Ultrasonic backscattering coefficient (BSC) has been used extensively to characterize tissue. In most cases, sparse scatterer concentrations are assumed. However, many types of tissues have dense scattering media. This study addresses the problem of dense media scattering by taking into account the correlation among scatterers using the structure functions. The effect of scatterer polydispersity on the structure functions is investigated. Structure function models based on polydisperse scatterers are theoretically developed and experimentally evaluated against the structure functions obtained from cell pellet biophantoms. The biophantoms were constructed by placing live cells of known concentration in coagulation media to form a clot. The BSCs of the biophantoms were estimated using single-element transducers over the frequency range from 11 to 105 MHz. Experimental structure functions were obtained by comparing the BSCs of two cell concentrations. The structure functions predicted by the models agreed with the experimental structure functions. Fitting the models yielded cell radius estimates that were consistent with direct light microscope measures. The results demonstrate the role of scatterer position correlation on dense media scattering, and the significance of scatterer polydispersity on structure functions. This work may lead to more accurate modeling of ultrasonic scattering in dense medium for improved tissue characterization.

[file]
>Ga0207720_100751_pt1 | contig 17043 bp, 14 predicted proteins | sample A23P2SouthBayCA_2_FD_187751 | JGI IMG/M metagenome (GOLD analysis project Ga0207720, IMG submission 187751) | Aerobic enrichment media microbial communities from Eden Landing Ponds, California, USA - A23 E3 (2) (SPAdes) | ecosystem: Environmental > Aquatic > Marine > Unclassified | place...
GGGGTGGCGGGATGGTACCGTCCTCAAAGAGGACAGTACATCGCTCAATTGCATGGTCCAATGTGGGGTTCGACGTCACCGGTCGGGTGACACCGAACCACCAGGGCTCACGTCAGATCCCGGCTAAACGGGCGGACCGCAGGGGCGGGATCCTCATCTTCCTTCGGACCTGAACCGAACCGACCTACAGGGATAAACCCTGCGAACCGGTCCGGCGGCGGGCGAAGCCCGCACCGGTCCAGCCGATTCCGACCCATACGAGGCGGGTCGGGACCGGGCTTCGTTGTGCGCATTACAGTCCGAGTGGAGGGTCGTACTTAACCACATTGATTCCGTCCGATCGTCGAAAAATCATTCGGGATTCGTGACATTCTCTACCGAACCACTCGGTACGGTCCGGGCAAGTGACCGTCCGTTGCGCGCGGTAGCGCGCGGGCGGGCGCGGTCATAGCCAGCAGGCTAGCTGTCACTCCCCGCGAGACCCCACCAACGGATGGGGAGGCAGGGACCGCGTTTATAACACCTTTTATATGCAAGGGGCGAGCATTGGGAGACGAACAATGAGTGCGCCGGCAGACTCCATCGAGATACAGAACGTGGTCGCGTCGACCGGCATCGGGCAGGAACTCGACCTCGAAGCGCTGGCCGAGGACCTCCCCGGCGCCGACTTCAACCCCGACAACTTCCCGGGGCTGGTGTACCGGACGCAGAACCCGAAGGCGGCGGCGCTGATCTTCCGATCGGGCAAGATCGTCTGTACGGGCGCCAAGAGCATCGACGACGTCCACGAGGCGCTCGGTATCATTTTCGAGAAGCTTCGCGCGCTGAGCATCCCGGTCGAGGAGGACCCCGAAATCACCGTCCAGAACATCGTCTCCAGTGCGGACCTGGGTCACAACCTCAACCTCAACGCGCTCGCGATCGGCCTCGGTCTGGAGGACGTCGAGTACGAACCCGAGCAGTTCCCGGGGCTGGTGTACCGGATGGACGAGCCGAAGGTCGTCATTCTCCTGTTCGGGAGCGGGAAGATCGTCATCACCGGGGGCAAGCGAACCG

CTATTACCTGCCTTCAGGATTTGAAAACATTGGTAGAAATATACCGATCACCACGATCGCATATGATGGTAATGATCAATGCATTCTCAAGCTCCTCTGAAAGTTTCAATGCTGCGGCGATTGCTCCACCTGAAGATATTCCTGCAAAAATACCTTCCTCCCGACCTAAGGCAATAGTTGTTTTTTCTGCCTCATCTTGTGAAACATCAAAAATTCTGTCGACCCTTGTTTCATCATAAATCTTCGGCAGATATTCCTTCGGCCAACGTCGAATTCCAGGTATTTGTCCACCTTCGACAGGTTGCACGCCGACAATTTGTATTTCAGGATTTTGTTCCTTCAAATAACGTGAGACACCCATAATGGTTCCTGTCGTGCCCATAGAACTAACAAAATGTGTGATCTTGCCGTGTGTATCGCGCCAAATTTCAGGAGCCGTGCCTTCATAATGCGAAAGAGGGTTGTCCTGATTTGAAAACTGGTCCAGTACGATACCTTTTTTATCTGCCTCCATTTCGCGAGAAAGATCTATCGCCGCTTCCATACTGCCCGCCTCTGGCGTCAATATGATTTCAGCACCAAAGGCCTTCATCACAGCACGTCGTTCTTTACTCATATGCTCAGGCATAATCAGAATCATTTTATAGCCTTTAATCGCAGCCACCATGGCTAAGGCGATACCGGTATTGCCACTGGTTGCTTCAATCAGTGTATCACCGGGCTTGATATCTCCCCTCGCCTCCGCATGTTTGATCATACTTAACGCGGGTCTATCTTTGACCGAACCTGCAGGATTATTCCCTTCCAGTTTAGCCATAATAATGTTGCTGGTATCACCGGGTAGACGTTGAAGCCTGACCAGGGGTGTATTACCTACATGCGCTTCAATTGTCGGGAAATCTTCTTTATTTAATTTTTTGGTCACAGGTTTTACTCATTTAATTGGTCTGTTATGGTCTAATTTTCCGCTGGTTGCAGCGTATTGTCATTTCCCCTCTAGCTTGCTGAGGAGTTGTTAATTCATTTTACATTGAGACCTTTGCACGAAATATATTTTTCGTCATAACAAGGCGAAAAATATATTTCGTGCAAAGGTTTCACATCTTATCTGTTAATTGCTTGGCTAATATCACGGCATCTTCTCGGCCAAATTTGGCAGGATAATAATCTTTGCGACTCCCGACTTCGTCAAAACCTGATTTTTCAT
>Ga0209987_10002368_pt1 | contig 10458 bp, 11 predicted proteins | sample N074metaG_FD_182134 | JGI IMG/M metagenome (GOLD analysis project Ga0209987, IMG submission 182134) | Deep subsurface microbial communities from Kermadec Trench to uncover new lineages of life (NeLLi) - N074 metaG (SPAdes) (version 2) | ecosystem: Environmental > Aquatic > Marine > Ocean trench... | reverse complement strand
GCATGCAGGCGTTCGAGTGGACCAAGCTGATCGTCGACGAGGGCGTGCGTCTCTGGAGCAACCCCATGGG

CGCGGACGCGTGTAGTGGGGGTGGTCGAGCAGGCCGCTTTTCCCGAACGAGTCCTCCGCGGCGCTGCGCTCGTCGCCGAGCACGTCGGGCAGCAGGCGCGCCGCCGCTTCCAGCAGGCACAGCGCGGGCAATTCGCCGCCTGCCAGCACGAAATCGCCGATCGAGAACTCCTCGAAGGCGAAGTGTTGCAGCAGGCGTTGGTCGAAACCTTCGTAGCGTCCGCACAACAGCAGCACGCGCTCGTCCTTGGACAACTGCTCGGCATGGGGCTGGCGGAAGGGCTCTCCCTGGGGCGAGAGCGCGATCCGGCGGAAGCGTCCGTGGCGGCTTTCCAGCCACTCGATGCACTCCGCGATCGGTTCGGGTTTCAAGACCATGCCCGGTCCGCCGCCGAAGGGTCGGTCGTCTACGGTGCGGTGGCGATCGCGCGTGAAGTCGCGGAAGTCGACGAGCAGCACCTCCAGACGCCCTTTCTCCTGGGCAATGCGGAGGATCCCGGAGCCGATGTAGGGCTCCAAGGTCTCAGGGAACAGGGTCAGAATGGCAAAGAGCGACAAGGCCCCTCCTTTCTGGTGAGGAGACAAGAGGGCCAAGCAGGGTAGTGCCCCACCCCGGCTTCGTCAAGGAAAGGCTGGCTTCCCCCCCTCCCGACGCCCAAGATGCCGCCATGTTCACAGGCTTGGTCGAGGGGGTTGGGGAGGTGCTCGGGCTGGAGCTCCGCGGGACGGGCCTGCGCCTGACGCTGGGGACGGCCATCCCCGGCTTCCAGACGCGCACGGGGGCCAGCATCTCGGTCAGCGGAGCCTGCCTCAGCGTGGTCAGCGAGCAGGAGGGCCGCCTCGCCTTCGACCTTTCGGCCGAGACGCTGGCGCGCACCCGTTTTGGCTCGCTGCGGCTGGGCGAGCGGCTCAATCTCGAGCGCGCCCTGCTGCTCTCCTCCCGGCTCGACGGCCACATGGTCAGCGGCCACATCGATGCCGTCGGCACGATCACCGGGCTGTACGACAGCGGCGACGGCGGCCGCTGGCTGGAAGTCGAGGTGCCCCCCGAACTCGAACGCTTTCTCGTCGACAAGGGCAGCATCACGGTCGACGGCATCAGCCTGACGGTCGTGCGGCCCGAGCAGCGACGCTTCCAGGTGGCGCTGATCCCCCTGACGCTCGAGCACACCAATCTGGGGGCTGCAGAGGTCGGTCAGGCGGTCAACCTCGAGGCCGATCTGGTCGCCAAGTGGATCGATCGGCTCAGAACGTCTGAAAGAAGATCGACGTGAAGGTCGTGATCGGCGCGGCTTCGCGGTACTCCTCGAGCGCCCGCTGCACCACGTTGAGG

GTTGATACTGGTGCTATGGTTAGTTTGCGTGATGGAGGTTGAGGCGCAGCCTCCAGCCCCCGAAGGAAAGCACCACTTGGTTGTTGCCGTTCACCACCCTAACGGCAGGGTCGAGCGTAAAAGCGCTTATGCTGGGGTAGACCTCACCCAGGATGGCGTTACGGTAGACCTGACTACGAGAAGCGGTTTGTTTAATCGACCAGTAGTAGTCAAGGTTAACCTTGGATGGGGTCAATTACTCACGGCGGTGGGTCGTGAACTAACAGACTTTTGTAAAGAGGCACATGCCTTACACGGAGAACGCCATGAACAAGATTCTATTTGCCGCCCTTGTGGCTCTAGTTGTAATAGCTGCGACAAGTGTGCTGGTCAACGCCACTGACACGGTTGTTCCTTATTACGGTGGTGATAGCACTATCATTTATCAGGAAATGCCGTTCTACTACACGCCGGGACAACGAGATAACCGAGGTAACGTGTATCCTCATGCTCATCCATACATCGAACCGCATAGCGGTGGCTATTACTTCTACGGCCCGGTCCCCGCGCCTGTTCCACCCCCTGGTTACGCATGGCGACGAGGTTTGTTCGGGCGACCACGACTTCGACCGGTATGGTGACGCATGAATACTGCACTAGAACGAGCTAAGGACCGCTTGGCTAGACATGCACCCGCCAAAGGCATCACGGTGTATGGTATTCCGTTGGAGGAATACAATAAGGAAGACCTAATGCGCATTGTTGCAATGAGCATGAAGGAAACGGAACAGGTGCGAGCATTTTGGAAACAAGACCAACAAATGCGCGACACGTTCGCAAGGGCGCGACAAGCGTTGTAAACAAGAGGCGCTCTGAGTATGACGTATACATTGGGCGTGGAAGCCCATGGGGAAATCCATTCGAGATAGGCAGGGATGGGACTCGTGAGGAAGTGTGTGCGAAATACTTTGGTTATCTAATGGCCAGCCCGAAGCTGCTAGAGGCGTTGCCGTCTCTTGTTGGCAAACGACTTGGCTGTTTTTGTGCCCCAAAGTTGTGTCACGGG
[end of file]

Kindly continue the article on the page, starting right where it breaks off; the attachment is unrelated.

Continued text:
|Original language||English (US)|
|Number of pages||16|
|Journal||IEEE Transactions on Ultrasonics, Ferroelectrics, and Frequency Control|
|State||Published - Feb 1 2015|
ASJC Scopus subject areas
- Acoustics and Ultrasonics
- Electrical and Electronic Engineering